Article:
Many of us brought up in a non-muslim culture have been led to believe that the worst sin is murder. But for muslims this is not the case. In Islam the worst sin is disbelief. What the psychological effects of this are one can only imagine but it may go some way to explaining the intolerance of questioning and doubt that is frequently displayed by muslims. Anyway, having acquired access to the world wide web by this time, I decided to search for "critics of islam" on Google. One of the results of this search was a link to faithfreedom.org  This is a site developed by ex-muslims which aims to expose the dubious claims of the religion and in particular to debunk the prophethood of Muhammad. Needless to say the site's authors receive countless death threats and abusive, blood curdling emails. They also offer a challenge to anyone who can expose any untruth in anything on their site with an offer to pay them $50,000 if they can demonstrate that any of their claims are false. I spent of lot of time studying this website and I concluded that what they were saying is true. This site had a link to another website called thereligionofpeace.com. It was here that I found a day by day, blow by blow account of the atrocities carried out in the name of Islam all over the world. Likewise jihadwatch.org, where I became acquainted with the work of the great Robert Spencer. Robert Spencer was able to show just how closely the jihadists were following both the example of Muhammad and the commandments in the Quran.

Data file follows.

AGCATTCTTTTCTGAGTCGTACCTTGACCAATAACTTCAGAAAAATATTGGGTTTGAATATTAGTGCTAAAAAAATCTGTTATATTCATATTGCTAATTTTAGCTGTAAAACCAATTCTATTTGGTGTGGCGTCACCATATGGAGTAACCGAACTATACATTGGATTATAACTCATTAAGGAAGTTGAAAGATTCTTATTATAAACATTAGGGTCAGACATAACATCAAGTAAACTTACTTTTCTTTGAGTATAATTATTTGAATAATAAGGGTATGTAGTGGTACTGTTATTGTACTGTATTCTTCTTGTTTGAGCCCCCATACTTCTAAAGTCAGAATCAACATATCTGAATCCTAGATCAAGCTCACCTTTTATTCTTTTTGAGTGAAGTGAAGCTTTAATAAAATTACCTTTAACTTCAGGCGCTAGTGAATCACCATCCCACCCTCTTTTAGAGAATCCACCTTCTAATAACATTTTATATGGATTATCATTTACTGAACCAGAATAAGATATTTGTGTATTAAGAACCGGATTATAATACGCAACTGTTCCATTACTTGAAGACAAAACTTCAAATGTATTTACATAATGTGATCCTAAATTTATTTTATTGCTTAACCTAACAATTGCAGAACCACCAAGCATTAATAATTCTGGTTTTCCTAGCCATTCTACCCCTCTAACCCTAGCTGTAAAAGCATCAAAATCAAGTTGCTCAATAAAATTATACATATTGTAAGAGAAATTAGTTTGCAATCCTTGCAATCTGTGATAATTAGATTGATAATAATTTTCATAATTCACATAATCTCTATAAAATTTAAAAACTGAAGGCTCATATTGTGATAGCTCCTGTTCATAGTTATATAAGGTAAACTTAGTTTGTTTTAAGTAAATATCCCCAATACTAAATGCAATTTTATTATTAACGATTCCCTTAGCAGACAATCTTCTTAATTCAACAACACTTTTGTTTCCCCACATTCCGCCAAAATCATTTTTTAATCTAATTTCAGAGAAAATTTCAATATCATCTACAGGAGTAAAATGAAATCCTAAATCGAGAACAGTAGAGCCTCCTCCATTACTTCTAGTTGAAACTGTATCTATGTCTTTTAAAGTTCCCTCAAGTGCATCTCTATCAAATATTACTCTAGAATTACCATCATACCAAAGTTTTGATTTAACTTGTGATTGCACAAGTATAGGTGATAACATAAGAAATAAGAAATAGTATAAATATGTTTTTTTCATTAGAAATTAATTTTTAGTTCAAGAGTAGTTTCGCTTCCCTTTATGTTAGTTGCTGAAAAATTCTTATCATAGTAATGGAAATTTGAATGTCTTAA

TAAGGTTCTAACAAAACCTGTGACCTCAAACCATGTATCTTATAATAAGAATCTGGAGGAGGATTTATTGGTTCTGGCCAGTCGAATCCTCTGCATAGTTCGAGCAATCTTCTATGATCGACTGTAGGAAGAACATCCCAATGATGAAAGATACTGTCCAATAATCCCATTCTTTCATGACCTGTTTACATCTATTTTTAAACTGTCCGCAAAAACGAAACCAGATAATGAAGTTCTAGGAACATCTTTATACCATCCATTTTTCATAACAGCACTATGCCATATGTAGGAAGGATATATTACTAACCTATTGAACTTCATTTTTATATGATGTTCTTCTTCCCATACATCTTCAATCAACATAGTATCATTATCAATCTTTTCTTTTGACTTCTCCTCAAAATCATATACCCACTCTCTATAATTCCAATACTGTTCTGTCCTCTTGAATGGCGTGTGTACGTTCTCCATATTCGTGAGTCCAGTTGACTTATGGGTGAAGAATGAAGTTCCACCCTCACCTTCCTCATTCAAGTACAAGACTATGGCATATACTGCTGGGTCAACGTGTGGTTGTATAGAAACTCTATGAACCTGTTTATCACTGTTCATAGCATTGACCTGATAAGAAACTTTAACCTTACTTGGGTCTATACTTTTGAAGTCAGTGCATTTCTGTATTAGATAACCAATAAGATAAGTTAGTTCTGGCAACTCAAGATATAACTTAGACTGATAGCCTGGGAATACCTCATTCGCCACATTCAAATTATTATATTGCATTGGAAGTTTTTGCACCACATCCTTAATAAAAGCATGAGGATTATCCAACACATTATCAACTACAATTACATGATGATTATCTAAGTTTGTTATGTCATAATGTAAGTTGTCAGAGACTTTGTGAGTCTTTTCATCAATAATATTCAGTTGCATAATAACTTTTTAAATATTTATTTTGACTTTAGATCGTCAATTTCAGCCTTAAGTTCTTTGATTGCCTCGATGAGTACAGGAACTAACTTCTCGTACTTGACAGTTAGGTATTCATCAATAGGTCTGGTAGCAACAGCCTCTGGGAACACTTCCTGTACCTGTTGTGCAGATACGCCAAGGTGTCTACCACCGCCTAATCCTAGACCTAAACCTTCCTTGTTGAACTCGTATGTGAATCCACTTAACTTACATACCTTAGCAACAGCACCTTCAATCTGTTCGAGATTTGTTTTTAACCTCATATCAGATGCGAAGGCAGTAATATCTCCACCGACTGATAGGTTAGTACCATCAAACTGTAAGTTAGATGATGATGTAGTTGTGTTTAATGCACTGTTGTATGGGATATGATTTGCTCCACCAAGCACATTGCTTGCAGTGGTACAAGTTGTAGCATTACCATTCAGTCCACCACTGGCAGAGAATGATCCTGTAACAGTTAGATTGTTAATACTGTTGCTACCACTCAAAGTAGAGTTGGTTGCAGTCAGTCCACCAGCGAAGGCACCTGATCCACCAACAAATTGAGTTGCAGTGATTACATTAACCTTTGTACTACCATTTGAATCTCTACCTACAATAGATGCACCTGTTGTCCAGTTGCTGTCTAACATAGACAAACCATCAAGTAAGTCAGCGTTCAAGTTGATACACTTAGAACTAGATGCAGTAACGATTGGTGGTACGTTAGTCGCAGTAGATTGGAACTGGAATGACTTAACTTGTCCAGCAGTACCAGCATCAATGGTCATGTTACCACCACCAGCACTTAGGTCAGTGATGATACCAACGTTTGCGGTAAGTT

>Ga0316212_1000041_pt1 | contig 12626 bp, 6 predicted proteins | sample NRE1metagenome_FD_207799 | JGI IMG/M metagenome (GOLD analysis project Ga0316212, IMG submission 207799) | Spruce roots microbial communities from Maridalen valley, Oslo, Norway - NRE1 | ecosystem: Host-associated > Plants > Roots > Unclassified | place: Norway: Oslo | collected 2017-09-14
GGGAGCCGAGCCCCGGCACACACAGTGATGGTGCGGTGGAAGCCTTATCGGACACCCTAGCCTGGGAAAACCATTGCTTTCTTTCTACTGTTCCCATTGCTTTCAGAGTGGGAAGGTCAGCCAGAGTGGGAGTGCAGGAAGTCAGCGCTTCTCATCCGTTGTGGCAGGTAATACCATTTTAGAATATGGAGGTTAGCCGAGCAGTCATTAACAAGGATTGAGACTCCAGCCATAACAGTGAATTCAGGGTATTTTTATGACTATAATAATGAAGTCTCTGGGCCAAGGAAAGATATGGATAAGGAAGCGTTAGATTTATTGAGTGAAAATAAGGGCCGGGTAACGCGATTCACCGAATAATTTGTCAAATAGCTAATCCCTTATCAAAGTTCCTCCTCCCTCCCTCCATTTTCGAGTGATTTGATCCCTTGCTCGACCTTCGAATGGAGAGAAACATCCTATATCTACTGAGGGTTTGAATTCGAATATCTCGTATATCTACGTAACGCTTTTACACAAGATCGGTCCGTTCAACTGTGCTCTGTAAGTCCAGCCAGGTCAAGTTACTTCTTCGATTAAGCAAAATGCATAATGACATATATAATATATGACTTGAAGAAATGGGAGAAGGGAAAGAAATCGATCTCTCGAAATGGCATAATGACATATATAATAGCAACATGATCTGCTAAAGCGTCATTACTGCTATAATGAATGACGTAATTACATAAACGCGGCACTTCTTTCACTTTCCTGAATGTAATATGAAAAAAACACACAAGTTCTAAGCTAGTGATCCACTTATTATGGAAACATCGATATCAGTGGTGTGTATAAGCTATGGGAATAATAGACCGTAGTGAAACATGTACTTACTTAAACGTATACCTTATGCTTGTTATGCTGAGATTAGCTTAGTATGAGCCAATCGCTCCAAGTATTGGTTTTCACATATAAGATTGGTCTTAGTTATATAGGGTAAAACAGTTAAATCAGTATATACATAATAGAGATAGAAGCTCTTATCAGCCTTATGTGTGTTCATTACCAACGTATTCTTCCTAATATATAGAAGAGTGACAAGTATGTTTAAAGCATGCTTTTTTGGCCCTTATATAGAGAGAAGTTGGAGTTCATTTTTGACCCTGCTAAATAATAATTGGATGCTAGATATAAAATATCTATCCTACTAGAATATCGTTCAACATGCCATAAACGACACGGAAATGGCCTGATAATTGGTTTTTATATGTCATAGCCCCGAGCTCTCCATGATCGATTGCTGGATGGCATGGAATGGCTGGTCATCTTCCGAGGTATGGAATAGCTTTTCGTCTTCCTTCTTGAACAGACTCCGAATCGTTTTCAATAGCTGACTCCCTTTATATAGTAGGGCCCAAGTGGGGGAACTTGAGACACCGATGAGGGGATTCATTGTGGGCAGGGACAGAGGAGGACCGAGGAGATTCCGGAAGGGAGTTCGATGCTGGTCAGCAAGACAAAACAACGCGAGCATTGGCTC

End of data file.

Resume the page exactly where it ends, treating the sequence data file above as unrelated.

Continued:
I have tried to discuss with muslims the subject of Islam's justification for acts of violence and the atrocities carried out by muslims around the world. I have found that they are able to say things with great conviction that they have no way of substantiating. If I draw attention to the violence of the jihadists, they answer that they "are not real muslims. Islam does not support violence." So I show them the excerpts from the Quran such as, "Kill the unbelievers, wherever you find them." To which the response is, "that's taken out of context", with the implication that, seen in its proper context, the passage would mean something competely different. This is stretching credibility to its limit. So I ask them to show me the context in which this does not mean what it appears to mean. This they cannot do, so I can only conclude that it does mean what it appears to mean. Where do they go from here? Back to the belief that Islam is perfect, non-violent and entirely peaceful (and somewhat misunderstood).